When choosing vegetarian eating, it is important to be aware that there are special nutritional needs at different stages of life. Pregnancy and breastfeeding require additional calories and nutrients. A well-planned vegetarian diet can provide these in the amounts needed for a healthy mother and baby.
During infancy, childhood, and the teenage years, adequate calories to sustain proper growth are necessary. This usually is not a problem for infants because they are either breastfed or on formula. During childhood and the teenage years, meals should consist of high-calorie, high-nutrient (good sources of protein, vitamins, and minerals) foods. Because many plant foods are low in calories and high in fiber, it is easy for the child or teenager to feel full before eating an adequate amount of calories. Moderate amounts of high-fat foods can help to increase calorie intake. In-between-meal snacks are useful, as they also provide needed calories. Healthy snacks include items like peanut-butter sandwiches and milk (or soy milk), a melted cheese and bagel sandwich, fruit smoothies, and, after three years of age, dried fruits, nuts, and seeds.
Older adults may have difficulty obtaining vitamins D and B12, as well as calories. Many people do not get enough sunlight for their bodies to produce the recommended amount of vitamin D, which is essential for
absorbing calcium and preventing osteoporosis. Using breakfast cereals and soy products fortified with vitamin D is important, though it may also be necessary to take a supplement because the absorption of vitamin B12 decreases as people get older.
It is important to eat foods that are fortified with B12, such as soymilk, or to take a B12 supplement. Older adults are also at risk for not getting enough calories, because the appetite tends to decrease with age. Eating foods that are low in calories and high in fiber makes it difficult to get the needed energy intake to stay healthy. Eating high-calorie, nutrient-dense foods and in-between-meal snacks is important.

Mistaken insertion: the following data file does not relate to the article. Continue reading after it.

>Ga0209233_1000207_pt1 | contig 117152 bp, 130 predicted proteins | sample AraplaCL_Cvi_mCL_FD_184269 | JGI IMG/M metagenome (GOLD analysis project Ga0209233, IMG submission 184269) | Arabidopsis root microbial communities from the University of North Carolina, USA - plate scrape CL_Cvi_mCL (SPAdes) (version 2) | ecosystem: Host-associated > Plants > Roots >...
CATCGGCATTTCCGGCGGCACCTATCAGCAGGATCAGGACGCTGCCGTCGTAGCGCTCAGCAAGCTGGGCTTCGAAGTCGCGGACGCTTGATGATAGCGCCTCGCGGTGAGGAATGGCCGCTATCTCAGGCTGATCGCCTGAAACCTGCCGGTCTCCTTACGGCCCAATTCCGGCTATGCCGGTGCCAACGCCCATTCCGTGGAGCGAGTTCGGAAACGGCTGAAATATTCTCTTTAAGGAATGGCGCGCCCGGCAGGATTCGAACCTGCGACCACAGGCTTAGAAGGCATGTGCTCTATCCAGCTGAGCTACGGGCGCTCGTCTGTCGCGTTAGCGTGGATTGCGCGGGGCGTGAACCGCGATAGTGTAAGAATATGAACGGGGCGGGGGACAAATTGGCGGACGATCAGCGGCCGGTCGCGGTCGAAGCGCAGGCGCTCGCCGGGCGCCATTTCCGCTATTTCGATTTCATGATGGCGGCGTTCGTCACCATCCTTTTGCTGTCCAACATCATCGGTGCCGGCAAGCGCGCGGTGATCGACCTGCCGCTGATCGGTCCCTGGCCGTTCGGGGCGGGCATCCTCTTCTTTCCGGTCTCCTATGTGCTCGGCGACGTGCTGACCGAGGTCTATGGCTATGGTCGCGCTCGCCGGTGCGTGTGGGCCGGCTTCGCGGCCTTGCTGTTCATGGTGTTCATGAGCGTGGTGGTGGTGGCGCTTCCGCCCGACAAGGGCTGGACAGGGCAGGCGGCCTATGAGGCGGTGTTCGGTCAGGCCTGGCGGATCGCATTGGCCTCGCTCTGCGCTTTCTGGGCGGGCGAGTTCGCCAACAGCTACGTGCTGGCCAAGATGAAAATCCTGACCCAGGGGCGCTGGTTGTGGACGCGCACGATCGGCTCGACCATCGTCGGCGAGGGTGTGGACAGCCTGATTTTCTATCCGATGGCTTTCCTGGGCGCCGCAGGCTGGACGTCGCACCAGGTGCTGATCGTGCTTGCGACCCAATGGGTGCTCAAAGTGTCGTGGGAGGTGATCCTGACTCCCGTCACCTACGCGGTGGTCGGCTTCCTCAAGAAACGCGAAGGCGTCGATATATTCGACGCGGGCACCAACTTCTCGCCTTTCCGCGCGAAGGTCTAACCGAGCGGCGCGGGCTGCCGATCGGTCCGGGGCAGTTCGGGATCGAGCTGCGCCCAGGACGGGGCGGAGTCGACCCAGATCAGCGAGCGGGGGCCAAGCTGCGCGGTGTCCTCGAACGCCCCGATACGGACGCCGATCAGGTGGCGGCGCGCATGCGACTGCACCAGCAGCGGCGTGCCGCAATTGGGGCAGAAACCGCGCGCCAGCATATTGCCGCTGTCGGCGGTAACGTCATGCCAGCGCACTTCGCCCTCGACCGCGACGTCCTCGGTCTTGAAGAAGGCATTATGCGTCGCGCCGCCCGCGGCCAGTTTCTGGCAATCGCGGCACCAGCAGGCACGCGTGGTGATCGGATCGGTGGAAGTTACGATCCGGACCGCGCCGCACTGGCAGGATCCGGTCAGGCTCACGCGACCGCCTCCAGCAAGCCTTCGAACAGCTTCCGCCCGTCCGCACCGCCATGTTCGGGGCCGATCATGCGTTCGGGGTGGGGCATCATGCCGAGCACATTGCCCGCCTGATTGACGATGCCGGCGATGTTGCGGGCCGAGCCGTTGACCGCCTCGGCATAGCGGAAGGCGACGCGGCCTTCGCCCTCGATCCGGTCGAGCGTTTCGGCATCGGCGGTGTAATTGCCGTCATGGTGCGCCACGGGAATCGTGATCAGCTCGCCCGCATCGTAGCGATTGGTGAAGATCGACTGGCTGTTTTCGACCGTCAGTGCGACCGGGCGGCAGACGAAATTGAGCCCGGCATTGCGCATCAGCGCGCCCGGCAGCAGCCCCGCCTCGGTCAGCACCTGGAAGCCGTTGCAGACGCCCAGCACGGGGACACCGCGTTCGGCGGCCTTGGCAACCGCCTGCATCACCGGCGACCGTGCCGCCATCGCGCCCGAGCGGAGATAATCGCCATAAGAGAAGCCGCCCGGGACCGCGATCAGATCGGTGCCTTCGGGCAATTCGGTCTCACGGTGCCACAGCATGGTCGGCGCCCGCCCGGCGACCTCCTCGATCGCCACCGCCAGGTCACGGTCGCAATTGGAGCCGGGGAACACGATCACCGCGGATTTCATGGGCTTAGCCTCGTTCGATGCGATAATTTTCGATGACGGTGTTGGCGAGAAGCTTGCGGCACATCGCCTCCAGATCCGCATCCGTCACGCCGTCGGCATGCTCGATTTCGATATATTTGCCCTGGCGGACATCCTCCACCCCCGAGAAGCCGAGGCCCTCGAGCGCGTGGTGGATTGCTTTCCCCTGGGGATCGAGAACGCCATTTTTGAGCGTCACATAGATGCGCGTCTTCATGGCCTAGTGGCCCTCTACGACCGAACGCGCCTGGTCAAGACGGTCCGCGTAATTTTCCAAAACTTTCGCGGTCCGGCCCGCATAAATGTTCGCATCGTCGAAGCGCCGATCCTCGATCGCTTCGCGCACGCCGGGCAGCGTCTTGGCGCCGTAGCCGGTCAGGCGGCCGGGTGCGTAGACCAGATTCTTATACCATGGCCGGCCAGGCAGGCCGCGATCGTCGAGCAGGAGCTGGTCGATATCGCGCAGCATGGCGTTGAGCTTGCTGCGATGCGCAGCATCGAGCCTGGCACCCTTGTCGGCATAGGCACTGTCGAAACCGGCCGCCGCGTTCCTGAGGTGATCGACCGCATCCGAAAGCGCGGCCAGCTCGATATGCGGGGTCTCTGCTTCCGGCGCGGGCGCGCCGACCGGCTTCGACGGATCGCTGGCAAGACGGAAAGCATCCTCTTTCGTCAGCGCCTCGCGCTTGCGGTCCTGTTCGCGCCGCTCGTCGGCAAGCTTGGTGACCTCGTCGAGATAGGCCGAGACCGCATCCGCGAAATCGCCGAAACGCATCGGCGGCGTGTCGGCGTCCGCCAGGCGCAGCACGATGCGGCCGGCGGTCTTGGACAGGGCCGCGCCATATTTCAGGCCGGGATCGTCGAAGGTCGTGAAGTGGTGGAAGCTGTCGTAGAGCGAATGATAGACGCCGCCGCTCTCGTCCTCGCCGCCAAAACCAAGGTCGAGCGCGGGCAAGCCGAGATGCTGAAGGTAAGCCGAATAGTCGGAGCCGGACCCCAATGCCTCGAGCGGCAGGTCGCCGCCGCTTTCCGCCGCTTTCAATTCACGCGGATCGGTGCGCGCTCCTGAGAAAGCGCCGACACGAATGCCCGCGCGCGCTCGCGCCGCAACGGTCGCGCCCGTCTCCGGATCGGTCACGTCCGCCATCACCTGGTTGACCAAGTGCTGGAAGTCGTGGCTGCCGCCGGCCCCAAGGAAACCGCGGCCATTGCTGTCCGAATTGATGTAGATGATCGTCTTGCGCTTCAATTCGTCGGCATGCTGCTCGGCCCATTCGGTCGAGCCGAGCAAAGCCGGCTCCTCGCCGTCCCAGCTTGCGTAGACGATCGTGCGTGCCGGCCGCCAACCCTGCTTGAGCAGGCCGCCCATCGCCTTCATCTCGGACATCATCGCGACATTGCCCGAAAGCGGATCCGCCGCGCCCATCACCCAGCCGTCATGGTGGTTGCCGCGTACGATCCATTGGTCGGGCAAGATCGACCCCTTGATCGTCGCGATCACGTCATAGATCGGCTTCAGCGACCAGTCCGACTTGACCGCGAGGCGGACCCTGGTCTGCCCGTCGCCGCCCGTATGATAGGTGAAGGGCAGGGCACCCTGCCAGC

Careful planning ensures that vegetarian eating will provide the nutrition needed to stay healthy. One helpful tool is the Vegetarian Food Guide Pyramid, which provides guidelines for selecting foods and the appropriate portion sizes.
Using a variety of foods is essential to good health when following the Food Guide Pyramid. One single food cannot provide the body with all the nutrition it needs. Five portions of fruits and vegetables should be consumed daily, including a citrus fruit and a dark green leafy vegetable. Whole grains should be eaten whenever possible; these have more nutrients and fiber than processed grains such as white bread and white rice. Proteins should be chosen wisely. While dairy products and eggs are good protein sources, they are also high in saturated fats and cholesterol. Nuts, seeds, beans, and soy products should be part of the diet.
A carefully planned vegetarian diet can provide the nutrients needed for health at any time during the life cycle. Most individuals who choose this eating style do so because of the many health benefits associated with vegetarian eating, including reduced risk for heart disease, diabetes, and some cancers. see also Meat Analogs; Plant-Based Diets; Soy; Vegan; Whole Foods Diet.
Cheryl Flynt energy: technically, the ability to perform work; the content of a substance that allows it to be useful as a fuel nutrition: the maintenance of health through proper eating, or the study of cholesterol: multi-ringed molecule found in animal cell membranes; a type of lipid same
American Dietetic Association. "Position of the American Dietetic Association: Vegetarian Diets." Journal of the American Dietetic Association 97(11):1317-1321.
Duyff, Roberta Larson (1996). The American Dietetic Association's Complete Food and Nutrition Guide. Minneapolis, MN: Chronimed.
Seventh-day Adventist Dietetic Association (1997). The Vegetarian/Vegan Resource: An Annex to Diet Manuals. Roseville, CA: Author.
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